I couldn't find a way to run the task with two separate dates from the schtasks command line but I have found a work around as follows:

1) Create the following XML which has the time definitions inside it:

    <?xml version="1.0" encoding="UTF-16"?>
<Task version="1.2" xmlns="http://schemas.microsoft.com/windows/2004/02/mit/task">
  <Triggers>
    <CalendarTrigger>
      <StartBoundary>2013-02-01T00:00:00</StartBoundary>
      <Enabled>true</Enabled>
      <ScheduleByDay>
        <DaysInterval>1</DaysInterval>
      </ScheduleByDay>
    </CalendarTrigger>
    <CalendarTrigger>
      <StartBoundary>2013-02-01T05:30:00</StartBoundary>
      <Enabled>true</Enabled>
      <ScheduleByDay>
        <DaysInterval>1</DaysInterval>
      </ScheduleByDay>
    </CalendarTrigger>
  </Triggers>
  <Actions Context="Author">
    <Exec>
      <Command>powershell</Command>
      <Arguments>C:\temp\Script1.ps1</Arguments>
    </Exec>
  </Actions>
</Task>

2) Set the $Schedule variable as follows:

$Schedule = "schtasks /CREATE /XML 'C:\temp\Word Doc.xml' /TN 'Word Doc'"

Make sure you change the values where required to reflect the correct file names.

share|improve this answer
    
How would I rewrite the schedule line if I wanted to do this twice daily, once at midnight and once at 5 am? –  Big EMPin Feb 1 '13 at 16:48
    
I'll post another answer as the I don't have enough space here. –  Musaab Al-Okaidi Feb 1 '13 at 22:46
    
I've updated the original answer –  Musaab Al-Okaidi Feb 1 '13 at 23:02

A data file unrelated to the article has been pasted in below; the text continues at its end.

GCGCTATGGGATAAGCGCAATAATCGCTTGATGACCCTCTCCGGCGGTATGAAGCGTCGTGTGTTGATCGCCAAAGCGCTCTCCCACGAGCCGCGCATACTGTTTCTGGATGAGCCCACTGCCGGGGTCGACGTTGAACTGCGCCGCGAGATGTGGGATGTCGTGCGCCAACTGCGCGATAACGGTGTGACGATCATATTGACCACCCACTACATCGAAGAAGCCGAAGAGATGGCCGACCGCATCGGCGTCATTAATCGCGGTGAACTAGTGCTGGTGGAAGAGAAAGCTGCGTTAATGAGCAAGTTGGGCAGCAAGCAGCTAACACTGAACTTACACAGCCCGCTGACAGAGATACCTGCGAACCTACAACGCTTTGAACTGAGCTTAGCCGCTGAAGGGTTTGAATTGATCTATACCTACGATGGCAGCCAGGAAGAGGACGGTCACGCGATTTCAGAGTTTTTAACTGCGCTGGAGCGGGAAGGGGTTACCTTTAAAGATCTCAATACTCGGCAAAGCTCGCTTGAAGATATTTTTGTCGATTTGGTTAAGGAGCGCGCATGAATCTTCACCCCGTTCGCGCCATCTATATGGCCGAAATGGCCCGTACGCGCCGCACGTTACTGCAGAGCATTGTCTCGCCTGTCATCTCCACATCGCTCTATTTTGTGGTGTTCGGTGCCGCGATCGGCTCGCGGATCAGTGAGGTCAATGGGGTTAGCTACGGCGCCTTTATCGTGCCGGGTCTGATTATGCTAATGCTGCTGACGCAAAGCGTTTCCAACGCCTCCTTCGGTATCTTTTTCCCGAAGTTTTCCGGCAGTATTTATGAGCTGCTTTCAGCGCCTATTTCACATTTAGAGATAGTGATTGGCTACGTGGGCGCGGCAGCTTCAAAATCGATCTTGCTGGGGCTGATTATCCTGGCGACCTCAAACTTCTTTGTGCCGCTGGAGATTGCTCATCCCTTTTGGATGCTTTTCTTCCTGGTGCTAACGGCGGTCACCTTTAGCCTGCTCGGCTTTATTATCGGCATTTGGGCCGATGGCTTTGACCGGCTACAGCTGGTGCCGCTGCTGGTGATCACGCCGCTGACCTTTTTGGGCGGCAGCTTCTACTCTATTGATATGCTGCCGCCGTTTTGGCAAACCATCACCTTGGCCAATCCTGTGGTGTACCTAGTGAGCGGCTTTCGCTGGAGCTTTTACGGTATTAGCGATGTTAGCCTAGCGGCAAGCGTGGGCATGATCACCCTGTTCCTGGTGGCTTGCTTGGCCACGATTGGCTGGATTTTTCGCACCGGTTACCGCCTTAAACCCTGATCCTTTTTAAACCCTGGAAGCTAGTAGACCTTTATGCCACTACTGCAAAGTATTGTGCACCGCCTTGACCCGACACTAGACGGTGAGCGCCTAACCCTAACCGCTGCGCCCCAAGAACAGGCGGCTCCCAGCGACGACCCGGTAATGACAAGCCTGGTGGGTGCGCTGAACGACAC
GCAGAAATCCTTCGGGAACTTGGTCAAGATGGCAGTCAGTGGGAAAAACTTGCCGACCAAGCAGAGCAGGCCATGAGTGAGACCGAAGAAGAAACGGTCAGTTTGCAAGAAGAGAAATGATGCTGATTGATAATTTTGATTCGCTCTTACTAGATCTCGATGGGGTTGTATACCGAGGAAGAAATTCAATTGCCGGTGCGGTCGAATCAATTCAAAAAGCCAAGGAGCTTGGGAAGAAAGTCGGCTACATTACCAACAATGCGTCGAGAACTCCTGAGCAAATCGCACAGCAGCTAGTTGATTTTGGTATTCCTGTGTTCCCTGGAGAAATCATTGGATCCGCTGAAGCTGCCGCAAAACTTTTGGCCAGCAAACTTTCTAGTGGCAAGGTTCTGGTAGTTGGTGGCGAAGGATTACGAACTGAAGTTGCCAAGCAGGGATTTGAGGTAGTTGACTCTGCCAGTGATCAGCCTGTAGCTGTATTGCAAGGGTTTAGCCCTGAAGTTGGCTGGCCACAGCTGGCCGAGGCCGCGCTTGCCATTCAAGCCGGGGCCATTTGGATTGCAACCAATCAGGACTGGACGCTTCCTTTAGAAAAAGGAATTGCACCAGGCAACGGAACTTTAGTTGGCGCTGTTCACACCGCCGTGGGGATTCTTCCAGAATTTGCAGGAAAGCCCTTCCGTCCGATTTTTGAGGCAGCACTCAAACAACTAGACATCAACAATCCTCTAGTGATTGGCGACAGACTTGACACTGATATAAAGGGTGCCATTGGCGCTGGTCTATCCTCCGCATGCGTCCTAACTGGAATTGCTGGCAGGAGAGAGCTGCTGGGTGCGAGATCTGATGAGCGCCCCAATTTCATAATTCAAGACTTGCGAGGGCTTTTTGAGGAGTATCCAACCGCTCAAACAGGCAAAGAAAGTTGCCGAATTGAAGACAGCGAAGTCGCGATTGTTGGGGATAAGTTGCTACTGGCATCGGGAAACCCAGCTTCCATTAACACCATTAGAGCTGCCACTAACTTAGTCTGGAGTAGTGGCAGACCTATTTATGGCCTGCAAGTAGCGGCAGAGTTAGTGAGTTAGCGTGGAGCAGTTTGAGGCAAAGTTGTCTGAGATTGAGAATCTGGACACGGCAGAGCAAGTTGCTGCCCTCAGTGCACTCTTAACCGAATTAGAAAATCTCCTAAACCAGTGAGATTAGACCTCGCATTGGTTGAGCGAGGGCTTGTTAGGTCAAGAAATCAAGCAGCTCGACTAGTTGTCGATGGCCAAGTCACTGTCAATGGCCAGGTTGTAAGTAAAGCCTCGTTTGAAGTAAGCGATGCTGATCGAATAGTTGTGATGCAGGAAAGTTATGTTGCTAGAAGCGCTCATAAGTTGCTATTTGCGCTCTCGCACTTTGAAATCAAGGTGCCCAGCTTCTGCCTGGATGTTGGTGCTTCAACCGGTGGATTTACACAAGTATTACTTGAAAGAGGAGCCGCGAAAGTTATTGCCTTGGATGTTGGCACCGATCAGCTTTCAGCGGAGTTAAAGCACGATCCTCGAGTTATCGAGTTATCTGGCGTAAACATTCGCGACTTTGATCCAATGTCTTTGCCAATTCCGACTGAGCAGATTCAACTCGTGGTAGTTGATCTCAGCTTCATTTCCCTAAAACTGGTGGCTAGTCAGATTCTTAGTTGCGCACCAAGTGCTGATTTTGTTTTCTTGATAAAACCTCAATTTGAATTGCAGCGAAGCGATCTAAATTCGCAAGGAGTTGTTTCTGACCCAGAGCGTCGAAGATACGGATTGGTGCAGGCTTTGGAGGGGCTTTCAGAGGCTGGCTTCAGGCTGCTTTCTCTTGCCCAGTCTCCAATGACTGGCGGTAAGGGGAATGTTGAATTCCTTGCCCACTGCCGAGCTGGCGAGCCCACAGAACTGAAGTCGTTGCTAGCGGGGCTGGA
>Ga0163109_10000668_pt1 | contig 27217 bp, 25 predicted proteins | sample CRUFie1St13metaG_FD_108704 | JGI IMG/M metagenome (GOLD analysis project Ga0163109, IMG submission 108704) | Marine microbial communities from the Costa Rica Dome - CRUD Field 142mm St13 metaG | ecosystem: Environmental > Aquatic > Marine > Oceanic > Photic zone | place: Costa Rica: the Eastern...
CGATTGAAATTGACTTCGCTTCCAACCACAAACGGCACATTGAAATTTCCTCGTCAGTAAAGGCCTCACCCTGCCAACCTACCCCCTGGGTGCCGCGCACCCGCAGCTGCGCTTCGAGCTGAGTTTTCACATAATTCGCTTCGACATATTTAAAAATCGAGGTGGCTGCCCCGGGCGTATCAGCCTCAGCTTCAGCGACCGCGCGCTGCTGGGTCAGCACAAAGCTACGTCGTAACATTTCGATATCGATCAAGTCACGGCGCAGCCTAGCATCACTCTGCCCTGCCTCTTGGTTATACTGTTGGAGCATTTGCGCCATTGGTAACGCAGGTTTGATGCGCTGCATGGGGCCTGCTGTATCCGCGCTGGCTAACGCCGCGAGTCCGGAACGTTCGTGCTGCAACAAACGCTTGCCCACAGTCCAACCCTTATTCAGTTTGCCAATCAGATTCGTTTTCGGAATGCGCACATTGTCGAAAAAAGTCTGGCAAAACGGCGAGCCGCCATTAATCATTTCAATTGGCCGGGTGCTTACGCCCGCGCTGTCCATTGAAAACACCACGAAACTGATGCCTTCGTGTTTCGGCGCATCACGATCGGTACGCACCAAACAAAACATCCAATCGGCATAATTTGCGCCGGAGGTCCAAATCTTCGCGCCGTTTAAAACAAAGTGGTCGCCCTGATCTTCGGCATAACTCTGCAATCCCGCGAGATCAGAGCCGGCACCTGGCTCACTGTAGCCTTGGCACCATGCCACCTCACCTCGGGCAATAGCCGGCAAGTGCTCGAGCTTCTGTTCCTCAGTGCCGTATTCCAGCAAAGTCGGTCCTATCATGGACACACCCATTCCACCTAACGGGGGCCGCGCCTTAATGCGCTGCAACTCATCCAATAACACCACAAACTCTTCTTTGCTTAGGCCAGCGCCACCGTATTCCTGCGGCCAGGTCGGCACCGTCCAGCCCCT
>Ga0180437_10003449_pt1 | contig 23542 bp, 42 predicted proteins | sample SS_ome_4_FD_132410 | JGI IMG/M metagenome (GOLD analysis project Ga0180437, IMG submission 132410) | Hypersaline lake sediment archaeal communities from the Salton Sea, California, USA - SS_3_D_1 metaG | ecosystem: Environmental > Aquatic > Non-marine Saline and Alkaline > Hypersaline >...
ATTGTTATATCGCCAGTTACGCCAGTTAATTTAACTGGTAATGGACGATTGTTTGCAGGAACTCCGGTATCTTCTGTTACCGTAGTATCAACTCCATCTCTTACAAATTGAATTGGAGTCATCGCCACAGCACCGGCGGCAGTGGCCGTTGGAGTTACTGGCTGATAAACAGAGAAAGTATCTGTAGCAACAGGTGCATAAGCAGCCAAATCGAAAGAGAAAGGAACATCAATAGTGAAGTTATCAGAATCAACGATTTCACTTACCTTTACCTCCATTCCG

Are you sure you script not just failing because your running out of shell memory? You can increase it with:

 Set-item wsman:localhost\Shell\MaxMemoryPerShellMB 512

We've had issues with scripts having such issues such as yours so its always worth a try.

share|improve this answer
    
Tried it, no luck. Would the script work when run through ps manually if this were the issue? –  Big EMPin Feb 1 '13 at 18:11
    
well it was a long shot really. –  James Woolfenden Feb 4 '13 at 15:12

Please commented every line with Write-Host and try to run this powershell with schedule task. Write-Host error out when you with schedule task manager.

    $filearray = 1..12
    $filename="E:\Form0801"
    $word=new-object -com Word.Application
    $word.Visible=$False            #Making this true 
    #does not show word if run from scheduled task
    #Write-Host "DO NOT CLOSE THIS WINDOW!"

    try
    {
    foreach ($i in $filearray)
    {
        if($i -lt 10){$filename="E:\Form080" + $i + ".dot"}
        else{$filename="E:\Form08" + $i + ".dot"}
        $doc=$word.Documents.Open($filename)
        $word.ActiveDocument.Fields.Update()
        $doc.SaveAs([REF]$filename)
        $doc.Close()
        #Write-Host "File " $filename " has been updated successfully"
    }

    }
    catch [System.Management.Automation.ActionPreferenceStopException] 
    {
        "A problem occurred while opening one of the files."
        $error[0]
    }

$word.Quit()
# End Word Application
share|improve this answer

It sounds like you want to see the progress of the script as it runs, but if that is not important you can try creating a .vbs script and running that instead.

command = "powershell.exe -command C:\test\C:\temp\Script1.ps1"
set shell = CreateObject("WScript.Shell")
shell.Run command,0
Set WinScriptHost = Nothing